Detroit and Ann Arbor are dotted with buildings designed by Albert Kahn, one of the region’s celebrated architects.
He’s responsible for the Fisher Building in Detroit, Hill Auditorium in Ann Arbor and the Highland Park Ford plant, to name only a few.
But Kahn’s influence doesn’t stop at Michigan’s borders. He's designed celebrated buildings worldwide.
Claire Zimmerman is an associate professor of architecture and art history at the University of Michigan. She’s participating in a two-month long project at Lawrence Technological University to highlight the work and legacy of Albert Kahn.
Khan was a German immigrant in the late 19th century whose family arrived as part of a surge of immigrants looking for jobs in the United States, Zimmerman said. When he landed in Detroit, Khan was 11 years old.
Though he never returned to school, Zimmerman said Khan already had useful skills.
“He was a very good pianist and he was a very good draftsman,” she said. “His mother apparently noticed his skill in drawing and apprenticed him with a sculptor…”
After that, Kahn began apprenticing for architects’ offices, soon landing in the office of George Mason. Mason, Zimmerman said, was a “well-respected local architect” responsible for various homes in Ann Arbor.
Eventually, Khan established himself on his own.
That led him to design several well-known buildings around Michigan: The Cadillac Place building (formerly called the Durant or General Motors building), Hatcher Library, the Fisher Building, Angel Hall, Burton Tower, part of the Packard Plant, the Clements Library, the Belle Isle Conservancy, the Highland Park Ford plant and more.
In Detroit alone, Khan designed at least 400 buildings, though as many as 900 of his designs could fill the city’s nooks and crannies.
“The information about Kahn’s Detroit projects is wide-ranging… a couple of local historians have produced a count of 400 buildings in Detroit by Kahn,” Zimmerman said. “The firm has records for about 900 projects in Detroit. Those could be minor projects, so we’re somewhere in between 400 and 900 buildings in Detroit.”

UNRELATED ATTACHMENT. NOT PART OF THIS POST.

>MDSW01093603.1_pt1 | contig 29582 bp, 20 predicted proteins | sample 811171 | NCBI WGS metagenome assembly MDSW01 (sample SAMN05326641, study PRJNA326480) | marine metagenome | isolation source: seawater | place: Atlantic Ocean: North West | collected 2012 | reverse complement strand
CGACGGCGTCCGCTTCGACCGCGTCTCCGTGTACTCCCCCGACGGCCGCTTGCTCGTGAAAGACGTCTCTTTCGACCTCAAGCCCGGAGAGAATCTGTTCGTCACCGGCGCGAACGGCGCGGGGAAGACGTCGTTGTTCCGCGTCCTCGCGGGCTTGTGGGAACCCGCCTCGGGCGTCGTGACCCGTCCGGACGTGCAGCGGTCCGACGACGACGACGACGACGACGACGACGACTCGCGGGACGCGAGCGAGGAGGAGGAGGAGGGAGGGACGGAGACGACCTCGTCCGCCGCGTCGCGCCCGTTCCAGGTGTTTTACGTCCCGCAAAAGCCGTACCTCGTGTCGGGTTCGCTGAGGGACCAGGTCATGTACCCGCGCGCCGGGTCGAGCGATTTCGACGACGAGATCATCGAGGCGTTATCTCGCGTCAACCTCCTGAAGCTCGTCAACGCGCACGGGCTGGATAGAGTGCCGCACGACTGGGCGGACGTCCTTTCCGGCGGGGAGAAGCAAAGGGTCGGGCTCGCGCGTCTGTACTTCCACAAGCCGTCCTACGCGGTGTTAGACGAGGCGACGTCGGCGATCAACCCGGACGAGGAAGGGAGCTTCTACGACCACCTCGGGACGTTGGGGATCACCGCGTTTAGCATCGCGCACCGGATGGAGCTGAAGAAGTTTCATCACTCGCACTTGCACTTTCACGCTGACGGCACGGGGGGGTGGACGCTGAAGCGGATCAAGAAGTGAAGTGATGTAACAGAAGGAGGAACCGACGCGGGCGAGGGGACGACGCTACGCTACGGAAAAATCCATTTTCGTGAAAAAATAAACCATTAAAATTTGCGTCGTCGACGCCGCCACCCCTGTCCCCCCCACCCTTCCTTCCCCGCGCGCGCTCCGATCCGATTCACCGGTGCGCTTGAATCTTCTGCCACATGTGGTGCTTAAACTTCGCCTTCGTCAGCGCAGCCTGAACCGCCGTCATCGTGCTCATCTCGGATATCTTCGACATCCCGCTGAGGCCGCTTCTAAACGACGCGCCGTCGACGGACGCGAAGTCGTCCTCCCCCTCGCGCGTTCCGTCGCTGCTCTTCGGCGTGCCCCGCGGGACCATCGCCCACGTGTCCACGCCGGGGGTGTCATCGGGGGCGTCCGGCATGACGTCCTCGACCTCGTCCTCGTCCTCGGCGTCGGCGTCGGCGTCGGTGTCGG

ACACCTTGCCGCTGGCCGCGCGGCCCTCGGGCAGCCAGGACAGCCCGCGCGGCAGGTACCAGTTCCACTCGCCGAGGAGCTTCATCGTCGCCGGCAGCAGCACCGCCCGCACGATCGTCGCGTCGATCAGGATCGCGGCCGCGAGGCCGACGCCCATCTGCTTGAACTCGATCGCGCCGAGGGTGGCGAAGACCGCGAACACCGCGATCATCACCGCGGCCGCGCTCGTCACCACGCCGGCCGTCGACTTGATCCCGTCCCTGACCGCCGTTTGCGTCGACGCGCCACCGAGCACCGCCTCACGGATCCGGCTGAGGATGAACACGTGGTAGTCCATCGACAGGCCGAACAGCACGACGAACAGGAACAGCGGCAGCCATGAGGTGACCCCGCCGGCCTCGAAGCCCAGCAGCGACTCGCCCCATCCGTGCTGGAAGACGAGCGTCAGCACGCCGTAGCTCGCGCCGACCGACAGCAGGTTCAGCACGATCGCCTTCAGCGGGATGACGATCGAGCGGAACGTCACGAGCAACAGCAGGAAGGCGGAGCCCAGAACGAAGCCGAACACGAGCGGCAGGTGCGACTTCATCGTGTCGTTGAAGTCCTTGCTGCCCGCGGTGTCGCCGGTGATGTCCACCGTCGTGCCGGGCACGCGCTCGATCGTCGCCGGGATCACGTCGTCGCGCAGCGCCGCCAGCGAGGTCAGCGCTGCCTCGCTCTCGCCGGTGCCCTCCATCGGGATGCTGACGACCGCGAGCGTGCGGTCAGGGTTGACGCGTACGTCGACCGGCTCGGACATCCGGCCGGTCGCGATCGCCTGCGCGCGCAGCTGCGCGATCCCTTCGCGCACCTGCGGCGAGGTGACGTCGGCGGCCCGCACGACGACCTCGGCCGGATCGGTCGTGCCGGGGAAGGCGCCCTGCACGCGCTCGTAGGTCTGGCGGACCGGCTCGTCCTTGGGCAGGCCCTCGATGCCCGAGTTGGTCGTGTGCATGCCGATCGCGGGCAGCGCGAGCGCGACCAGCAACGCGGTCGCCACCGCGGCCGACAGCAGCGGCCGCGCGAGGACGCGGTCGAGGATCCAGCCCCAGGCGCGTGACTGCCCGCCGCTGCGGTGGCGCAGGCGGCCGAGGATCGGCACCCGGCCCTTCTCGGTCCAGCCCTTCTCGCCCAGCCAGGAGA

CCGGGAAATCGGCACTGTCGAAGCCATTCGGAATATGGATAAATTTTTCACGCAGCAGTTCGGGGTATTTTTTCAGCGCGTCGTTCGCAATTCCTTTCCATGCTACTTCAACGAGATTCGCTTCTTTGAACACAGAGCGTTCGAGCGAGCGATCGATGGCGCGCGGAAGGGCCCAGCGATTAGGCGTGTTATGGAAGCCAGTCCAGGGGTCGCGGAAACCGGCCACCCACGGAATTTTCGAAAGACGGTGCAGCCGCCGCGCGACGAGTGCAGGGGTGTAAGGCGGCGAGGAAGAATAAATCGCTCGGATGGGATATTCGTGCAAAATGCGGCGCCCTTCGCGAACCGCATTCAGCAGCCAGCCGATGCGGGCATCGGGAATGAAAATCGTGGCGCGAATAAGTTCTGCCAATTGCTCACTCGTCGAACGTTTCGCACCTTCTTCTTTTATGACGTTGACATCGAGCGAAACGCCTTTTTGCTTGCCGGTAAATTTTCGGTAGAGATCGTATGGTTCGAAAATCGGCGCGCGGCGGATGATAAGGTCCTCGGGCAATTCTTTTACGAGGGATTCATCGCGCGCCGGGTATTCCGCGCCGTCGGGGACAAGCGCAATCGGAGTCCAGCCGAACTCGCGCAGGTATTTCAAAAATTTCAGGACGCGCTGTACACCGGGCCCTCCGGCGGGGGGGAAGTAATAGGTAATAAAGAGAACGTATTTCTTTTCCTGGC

The University of Michigan campus is also home to various Kahn designs. Before the architect died in 1942, Zimmerman said Kahn designed 19 buildings on the school’s central campus. But as the firm continued building after his death, that count too could be higher.
The centennial of a number of Kahn’s landmark works is coming up, but Zimmerman said that's not the principle reasons experts are looking back on his life and work now.
“The new recognition of Kahn is not so much a function of any particular date, but a growing understanding of the importance of industrialization to the American economy, to the built environment, to the Midwest as we find it today with this immense amount of infrastructure that’s basically falling apart or being demolished,” Zimmerman said. “There’s somehow a new understanding that this period of American history has been not quite adequately analyzed by those who study the built environment. And that we’re living with its effects, either because the buildings are still here or precisely because they aren’t. So the landscape of Detroit would be the best example of that – filled with empty pockets left by the immense building campuses that Kahn designed for Dodge, for Chrysler, for Ford…”
For the full interview with Claire Zimmerman, listen above. It includes why Kahn’s Highland Park Ford plant was a game changer and how the architect differs from his contemporaries.
And for a full list of events and exhibits at Lawrence Tech about Albert Kahn, click here.